Traditional Chinese medicine has become increasingly popular in America. Where it may have once been viewed as a trend, or a high class, little-known treatment, it is now wide-spread and available to the masses. From the cities to suburbia, treatments like acupuncture, herbal therapy, yoga, qi gong, and tai ji are popular, accessible and accepted by modern day Americans. Part of the success in this field is the abundance of convenient and safe private practices. Thousands of people a year decide to begin their education in Oriental medicine in the hopes of becoming a licensed acupuncturist or herbalist, with the ambition of opening their own local private practice.
The process of diagnosis in acupuncture is a very personal experience. There is an extensive interview between the acupuncturist and patient in which the tongue and pulse are examined and many specific questions are asked. Acupuncture treatment is completely individualized for each patient – it is contingent on their specific histories and preferences. Many patients of acupuncture get the treatment on a regular basis, and thus, are very familiar with their specific acupuncturist. This comfort level between practitioner and patient is one of the appeals of small private practices, for both parties. The convenient location and small, cozy feel of private practices attract many first time experimenters of acupuncture, as well as keep many veterans returning. Most students of Oriental medicine confess to wanting to begin their own private practice in which to create a harmonic environment of their own for future patients.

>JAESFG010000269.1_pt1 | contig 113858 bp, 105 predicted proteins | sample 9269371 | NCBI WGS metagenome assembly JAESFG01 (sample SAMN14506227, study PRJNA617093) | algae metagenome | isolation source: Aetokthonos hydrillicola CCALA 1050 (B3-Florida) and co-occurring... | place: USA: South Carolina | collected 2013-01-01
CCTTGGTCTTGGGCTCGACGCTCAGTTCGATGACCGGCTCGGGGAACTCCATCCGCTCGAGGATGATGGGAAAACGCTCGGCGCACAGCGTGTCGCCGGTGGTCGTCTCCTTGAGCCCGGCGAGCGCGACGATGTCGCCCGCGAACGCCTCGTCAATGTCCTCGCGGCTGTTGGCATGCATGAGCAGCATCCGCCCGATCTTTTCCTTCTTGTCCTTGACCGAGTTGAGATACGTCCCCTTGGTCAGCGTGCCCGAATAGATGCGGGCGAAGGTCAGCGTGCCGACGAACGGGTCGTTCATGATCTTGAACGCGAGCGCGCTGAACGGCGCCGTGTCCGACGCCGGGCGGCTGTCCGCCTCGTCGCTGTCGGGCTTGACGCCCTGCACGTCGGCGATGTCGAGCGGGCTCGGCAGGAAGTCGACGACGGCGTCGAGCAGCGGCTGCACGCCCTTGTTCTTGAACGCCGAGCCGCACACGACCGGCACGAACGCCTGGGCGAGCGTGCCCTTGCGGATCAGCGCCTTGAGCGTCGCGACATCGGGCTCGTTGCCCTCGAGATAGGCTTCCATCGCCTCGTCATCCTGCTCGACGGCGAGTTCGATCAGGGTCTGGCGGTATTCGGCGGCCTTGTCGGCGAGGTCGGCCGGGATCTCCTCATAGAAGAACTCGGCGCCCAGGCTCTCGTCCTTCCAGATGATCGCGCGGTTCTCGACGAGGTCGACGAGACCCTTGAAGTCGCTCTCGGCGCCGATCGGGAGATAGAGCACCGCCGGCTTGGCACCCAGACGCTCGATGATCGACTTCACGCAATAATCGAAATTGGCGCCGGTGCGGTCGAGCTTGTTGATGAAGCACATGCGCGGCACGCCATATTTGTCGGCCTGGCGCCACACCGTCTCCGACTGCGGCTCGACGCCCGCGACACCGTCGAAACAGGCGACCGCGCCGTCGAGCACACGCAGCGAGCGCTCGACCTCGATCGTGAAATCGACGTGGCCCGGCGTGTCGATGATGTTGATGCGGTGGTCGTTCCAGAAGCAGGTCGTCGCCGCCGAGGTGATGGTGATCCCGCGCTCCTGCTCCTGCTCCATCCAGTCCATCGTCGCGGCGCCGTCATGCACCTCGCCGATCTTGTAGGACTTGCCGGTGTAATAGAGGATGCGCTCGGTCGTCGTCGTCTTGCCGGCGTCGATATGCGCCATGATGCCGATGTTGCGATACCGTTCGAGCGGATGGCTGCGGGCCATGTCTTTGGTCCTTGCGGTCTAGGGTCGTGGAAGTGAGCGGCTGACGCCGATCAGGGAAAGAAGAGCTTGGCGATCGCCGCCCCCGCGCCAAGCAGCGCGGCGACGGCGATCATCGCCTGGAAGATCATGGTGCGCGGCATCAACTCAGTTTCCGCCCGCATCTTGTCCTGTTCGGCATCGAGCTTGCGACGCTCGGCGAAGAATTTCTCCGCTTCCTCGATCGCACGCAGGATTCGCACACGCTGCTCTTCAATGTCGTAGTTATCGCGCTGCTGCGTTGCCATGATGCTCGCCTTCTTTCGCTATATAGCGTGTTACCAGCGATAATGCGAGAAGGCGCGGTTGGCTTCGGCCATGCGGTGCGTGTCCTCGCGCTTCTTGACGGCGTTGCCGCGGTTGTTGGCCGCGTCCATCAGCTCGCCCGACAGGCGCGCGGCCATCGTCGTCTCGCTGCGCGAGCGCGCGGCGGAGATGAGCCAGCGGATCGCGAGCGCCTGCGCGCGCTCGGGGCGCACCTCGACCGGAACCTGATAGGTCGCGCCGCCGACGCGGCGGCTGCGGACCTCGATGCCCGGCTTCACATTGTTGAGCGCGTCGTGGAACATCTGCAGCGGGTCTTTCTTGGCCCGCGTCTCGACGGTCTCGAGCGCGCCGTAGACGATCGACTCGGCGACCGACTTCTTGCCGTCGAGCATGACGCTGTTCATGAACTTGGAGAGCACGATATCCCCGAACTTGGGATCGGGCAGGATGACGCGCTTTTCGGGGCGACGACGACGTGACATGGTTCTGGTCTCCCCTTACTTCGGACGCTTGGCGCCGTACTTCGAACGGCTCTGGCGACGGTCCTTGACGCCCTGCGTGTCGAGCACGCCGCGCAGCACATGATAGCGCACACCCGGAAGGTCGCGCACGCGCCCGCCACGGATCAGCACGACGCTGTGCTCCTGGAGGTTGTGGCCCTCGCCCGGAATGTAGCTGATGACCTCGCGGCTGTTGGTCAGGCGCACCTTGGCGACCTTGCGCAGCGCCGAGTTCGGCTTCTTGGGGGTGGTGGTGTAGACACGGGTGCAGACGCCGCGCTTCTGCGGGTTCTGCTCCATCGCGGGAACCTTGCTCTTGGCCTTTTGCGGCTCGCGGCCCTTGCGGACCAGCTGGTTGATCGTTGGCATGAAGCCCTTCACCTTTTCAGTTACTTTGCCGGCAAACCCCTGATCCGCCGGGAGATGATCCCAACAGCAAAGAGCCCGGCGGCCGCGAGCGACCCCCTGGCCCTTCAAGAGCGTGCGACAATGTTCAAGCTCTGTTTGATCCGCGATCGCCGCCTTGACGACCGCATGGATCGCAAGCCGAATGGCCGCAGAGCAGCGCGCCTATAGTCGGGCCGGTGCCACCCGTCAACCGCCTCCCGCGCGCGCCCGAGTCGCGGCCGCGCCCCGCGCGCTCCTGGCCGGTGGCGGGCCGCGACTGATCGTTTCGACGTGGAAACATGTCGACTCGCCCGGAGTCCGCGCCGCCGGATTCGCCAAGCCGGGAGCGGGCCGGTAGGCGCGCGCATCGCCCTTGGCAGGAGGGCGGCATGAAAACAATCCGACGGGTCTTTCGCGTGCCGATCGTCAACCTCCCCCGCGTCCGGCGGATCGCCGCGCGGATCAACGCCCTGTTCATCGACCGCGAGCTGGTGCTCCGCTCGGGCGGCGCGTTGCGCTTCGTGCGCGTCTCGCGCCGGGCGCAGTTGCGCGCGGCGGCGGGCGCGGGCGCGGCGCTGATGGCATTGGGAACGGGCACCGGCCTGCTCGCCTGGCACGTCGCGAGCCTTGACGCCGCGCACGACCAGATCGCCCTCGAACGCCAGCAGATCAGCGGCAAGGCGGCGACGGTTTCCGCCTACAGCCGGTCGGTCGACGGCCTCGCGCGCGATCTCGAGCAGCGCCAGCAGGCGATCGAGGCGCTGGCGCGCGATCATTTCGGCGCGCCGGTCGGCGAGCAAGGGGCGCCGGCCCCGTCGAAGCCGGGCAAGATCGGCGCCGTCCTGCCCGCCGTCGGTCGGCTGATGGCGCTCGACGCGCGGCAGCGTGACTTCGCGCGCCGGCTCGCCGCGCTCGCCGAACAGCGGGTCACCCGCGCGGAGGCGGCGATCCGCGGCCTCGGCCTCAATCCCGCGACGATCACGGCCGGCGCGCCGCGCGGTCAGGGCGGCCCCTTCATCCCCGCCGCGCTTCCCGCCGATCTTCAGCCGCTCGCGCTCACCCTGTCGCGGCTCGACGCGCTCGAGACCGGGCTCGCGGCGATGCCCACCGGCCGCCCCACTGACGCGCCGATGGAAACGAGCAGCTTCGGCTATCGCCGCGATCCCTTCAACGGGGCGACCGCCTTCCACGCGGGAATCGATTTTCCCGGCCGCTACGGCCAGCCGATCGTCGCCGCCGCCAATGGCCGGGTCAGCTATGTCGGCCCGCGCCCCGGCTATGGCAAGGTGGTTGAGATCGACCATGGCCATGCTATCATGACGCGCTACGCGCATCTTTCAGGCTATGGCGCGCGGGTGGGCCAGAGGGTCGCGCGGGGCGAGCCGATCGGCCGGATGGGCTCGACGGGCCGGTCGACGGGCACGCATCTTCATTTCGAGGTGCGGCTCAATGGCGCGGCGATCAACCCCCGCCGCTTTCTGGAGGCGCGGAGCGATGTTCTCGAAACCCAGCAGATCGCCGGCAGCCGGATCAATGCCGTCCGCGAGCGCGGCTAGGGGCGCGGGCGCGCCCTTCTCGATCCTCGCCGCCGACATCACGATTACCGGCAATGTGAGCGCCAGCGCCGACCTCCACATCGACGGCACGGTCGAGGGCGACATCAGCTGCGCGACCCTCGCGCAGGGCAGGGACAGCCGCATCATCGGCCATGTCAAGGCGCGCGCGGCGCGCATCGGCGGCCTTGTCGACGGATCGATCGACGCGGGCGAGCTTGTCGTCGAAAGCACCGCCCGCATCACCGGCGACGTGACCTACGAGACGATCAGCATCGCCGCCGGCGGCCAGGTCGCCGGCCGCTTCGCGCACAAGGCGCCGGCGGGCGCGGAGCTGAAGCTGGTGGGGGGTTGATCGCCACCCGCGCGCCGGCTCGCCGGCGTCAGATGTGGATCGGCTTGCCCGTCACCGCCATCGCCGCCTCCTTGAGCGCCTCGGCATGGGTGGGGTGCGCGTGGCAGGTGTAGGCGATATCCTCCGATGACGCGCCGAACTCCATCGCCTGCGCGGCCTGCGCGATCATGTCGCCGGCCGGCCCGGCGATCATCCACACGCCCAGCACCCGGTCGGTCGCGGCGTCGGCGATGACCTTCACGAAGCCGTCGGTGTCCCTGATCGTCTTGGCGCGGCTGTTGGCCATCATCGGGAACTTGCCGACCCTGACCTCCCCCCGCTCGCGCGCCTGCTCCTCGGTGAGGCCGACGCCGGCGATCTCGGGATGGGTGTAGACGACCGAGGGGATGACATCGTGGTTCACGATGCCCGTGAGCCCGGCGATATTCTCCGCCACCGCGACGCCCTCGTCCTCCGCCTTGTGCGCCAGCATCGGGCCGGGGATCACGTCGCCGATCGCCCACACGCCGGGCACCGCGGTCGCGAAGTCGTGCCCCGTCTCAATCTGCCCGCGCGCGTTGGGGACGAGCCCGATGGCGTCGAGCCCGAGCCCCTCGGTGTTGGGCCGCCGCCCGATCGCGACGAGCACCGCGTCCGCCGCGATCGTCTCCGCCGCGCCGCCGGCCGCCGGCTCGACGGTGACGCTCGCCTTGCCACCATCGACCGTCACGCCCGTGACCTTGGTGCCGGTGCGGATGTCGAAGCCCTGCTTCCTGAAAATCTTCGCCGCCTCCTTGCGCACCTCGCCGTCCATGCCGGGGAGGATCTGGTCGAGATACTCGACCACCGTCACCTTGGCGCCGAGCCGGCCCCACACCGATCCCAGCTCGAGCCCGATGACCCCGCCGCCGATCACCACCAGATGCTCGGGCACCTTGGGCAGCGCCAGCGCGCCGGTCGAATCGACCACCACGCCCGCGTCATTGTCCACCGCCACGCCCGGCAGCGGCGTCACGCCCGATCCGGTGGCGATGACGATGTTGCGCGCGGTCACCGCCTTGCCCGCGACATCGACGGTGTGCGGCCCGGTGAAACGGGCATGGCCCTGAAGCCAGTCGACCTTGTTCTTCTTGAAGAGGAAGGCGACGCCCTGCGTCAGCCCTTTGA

Recently, there has been an increase in Western doctors that decide to also get licensed to practice acupuncture. Todd Zwillich writes in his article, Doctors Embrace Acupuncture that one of the doctors he interviewed is “one of approximately 4,000 medical doctors who have spent 7 weeks and more than $5,000 to complete formal acupuncture training at the University of California, Los Angeles.” Zwillich explains that according to the American Academy of Medical Acupuncture, most of the doctors that later pursue acupuncture are from primary care and pain management specialties (which is one of acupuncture’s main uses). In their own private practices, M.D.’s can decide to pursue their license in acupuncture to integrate Oriental medicine into their practice and to offer an even wider range of treatments to their patients.
While larger spas and wellness facilities also have their benefits, the personalized atmosphere and friendly discourse that often occurs in private practices is a large part of acupuncture’s appeal. The treatment is meant as a relaxation as much as it is a medical pain-relieving or energy-aligning practice. Visit your local practitioner’s office today for more information, an initial diagnosis, or an effective treatment!
Zwillich, Todd. Doctors Embrace Acupuncture. http://findarticles.com/p/articles/mi_m0CYD/is_19_34/ai_57006541